The sequence of drivers that participate in an I/O request is called the driver stack for the I/O request. To illustrate a driver stack for an I/O request, we draw the drivers from top to bottom in the order that they participate in the request.

Notice that the driver stack for an I/O request is quite different from the device stack for a device node. Also notice that the driver stack for an I/O request does not necessarily remain in one branch of the device tree.

Technology driver stacks

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Consider the driver stack for the I/O request shown in the preceding diagram. If we give each of the drivers a friendly name and make some slight changes to the diagram, we have a block diagram that is similar to many of those that appear in the Windows Driver Kit (WDK) documentation.

In the diagram, the driver stack is divided into three sections. We can think of each section as belonging to a particular technology or to a particular component or portion of the operating system. For example, we might say that the first section at the top of the driver stack belongs to the Volume Manager, the second section belongs to the storage component of the operating system, and the third section belongs to the core USB portion of the operating system.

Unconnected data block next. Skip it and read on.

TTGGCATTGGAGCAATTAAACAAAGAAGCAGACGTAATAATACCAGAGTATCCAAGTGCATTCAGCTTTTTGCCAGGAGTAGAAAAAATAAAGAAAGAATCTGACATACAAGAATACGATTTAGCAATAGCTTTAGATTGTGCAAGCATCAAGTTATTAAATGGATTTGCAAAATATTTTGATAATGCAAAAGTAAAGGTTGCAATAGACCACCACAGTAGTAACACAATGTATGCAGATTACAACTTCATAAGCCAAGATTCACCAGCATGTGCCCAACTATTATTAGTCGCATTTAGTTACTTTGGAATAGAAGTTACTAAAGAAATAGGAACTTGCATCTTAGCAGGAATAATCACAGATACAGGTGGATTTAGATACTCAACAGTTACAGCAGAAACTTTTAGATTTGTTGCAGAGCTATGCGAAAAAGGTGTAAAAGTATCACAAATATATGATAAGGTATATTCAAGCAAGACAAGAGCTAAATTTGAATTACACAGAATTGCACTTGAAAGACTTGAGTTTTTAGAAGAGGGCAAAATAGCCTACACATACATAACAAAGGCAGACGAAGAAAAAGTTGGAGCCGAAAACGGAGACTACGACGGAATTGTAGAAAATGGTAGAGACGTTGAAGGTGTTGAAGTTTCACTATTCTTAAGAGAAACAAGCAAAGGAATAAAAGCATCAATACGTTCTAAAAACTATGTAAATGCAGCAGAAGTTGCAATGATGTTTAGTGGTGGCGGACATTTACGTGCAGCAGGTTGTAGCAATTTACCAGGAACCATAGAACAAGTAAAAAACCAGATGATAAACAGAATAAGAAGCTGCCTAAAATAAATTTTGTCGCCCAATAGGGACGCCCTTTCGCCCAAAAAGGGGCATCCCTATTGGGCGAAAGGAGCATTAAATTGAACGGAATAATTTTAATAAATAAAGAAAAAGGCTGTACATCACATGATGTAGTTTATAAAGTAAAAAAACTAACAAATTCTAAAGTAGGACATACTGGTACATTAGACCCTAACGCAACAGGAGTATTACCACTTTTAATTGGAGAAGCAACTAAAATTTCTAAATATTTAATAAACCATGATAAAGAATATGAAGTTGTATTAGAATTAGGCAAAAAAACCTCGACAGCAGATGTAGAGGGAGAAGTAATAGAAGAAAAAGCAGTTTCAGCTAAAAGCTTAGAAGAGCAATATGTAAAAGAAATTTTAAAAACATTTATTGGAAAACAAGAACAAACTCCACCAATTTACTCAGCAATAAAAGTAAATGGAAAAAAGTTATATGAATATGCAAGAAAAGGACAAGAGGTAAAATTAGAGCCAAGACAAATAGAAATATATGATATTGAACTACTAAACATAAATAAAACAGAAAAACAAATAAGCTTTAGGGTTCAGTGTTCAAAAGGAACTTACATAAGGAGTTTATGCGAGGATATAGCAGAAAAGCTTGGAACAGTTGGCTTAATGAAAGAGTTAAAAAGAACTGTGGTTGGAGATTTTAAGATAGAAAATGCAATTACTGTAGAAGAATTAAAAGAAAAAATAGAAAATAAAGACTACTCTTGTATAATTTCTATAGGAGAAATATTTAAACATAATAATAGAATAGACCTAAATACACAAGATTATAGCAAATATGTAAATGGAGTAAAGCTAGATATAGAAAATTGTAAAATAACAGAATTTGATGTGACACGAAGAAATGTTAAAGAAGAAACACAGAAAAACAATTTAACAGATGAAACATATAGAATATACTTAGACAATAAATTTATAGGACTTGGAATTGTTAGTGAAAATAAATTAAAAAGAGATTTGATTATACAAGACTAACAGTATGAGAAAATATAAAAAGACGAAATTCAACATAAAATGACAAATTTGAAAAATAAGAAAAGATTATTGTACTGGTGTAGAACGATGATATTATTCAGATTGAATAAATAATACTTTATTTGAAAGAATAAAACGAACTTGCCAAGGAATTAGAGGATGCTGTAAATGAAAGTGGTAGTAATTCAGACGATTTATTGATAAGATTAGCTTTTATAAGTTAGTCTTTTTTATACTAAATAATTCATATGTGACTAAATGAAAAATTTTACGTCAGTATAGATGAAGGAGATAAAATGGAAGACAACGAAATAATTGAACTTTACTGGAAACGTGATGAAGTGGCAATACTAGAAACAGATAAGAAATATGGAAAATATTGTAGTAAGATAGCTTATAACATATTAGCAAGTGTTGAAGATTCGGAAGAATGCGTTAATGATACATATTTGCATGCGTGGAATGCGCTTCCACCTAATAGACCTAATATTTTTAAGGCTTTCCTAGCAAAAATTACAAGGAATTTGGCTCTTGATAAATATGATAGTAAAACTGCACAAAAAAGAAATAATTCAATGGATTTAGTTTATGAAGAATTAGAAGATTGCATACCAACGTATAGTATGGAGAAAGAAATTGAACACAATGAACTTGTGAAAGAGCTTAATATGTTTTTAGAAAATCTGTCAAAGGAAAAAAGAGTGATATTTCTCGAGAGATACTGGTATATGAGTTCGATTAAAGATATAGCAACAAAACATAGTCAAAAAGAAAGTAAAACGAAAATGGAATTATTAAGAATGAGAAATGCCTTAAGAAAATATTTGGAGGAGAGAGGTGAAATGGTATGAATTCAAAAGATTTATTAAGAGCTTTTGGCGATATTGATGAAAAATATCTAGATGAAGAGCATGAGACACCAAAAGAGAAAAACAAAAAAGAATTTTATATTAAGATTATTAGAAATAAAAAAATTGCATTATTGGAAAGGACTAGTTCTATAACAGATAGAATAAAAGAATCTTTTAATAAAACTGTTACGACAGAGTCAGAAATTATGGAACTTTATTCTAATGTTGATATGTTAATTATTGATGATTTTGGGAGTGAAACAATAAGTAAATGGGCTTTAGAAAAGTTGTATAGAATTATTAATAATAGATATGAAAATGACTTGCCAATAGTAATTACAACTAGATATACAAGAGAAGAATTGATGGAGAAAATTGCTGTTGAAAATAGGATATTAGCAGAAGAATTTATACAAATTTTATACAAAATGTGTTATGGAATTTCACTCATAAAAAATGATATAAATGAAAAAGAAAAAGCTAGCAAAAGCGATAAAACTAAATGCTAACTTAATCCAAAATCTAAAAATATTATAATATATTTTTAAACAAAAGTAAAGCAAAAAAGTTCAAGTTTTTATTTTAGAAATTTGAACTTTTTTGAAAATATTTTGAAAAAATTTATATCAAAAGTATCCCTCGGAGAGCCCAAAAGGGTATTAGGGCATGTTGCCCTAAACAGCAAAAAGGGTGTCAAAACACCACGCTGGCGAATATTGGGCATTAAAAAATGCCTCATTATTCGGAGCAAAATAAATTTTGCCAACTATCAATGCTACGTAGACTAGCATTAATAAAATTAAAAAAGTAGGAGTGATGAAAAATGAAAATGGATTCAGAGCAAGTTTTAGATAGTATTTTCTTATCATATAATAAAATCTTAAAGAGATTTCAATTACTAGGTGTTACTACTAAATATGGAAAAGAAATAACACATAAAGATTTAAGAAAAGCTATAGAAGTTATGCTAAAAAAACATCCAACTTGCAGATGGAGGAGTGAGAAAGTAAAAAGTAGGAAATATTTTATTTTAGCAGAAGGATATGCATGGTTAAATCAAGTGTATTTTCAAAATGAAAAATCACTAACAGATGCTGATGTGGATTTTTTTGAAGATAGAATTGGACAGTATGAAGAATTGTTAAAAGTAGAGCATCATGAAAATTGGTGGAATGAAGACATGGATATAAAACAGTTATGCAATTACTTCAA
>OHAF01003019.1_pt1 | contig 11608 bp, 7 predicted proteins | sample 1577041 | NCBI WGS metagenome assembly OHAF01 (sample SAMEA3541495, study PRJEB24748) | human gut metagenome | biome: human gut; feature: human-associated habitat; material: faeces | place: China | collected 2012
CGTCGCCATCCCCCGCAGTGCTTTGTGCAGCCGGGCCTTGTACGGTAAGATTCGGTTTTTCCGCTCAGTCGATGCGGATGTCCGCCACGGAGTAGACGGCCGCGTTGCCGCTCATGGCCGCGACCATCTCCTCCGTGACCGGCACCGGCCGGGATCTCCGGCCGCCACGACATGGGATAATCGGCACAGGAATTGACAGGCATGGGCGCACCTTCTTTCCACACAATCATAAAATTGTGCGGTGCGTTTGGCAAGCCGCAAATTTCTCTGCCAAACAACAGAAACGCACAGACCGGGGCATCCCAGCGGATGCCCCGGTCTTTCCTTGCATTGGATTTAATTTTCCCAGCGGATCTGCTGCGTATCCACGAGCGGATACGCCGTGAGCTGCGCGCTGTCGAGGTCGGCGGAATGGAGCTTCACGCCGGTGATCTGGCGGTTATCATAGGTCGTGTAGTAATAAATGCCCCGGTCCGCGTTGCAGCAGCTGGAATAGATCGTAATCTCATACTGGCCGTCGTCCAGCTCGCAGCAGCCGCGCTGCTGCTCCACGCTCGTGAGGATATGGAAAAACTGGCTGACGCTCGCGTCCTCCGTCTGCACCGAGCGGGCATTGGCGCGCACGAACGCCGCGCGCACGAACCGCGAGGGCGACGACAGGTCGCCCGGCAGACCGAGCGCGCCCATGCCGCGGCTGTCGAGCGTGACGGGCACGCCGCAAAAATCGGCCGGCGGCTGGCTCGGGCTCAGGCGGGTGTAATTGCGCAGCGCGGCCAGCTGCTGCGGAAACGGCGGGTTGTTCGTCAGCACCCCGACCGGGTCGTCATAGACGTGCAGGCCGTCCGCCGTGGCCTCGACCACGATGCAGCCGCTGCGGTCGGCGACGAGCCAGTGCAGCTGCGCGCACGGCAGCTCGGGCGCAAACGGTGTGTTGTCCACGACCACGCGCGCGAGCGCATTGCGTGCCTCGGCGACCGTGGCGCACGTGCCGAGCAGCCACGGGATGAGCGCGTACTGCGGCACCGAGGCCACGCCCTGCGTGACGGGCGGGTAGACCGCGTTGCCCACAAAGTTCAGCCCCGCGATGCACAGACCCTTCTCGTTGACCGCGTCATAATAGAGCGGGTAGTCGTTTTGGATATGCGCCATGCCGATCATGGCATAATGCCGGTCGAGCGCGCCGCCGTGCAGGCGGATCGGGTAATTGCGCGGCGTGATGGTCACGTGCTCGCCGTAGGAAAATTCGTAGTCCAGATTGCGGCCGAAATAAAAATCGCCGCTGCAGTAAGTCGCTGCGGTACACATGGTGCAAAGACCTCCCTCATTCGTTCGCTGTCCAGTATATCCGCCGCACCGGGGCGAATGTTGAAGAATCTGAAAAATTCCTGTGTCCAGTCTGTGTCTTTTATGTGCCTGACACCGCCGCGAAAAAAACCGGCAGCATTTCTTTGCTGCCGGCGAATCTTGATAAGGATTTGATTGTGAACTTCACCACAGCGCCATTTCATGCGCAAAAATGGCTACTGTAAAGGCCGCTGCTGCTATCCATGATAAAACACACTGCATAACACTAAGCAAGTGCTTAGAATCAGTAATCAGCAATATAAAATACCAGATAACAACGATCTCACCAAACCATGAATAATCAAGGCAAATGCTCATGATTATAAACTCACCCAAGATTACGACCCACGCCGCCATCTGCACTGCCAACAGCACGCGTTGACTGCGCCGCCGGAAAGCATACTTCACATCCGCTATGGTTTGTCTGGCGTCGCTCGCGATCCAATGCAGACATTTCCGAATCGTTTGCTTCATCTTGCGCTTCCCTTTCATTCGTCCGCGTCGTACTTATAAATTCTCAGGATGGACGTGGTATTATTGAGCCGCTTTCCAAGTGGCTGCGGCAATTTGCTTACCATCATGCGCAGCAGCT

Consider the drivers in the third section. These drivers are a subset of a larger set of core USB drivers that Microsoft provides for handling various kinds of USB requests and USB hardware. The following diagram shows what the entire USB core block diagram might look like.

A block diagram that shows all of the drivers for a particular technology or a particular component or portion of the operating system is called a technology driver stack. Typically, technology driver stacks are given names like the USB Core Driver Stack, the Storage Stack, the 1394 Driver Stack, and the Audio Driver Stack.

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Note The USB core block diagram in this topic shows one of several possible ways to illustrate the technology driver stacks for USB 1.0 and 2.0. For the official diagrams of the USB 1.0, 2.0, and 3.0 driver stacks, see USB Driver Stack Architecture.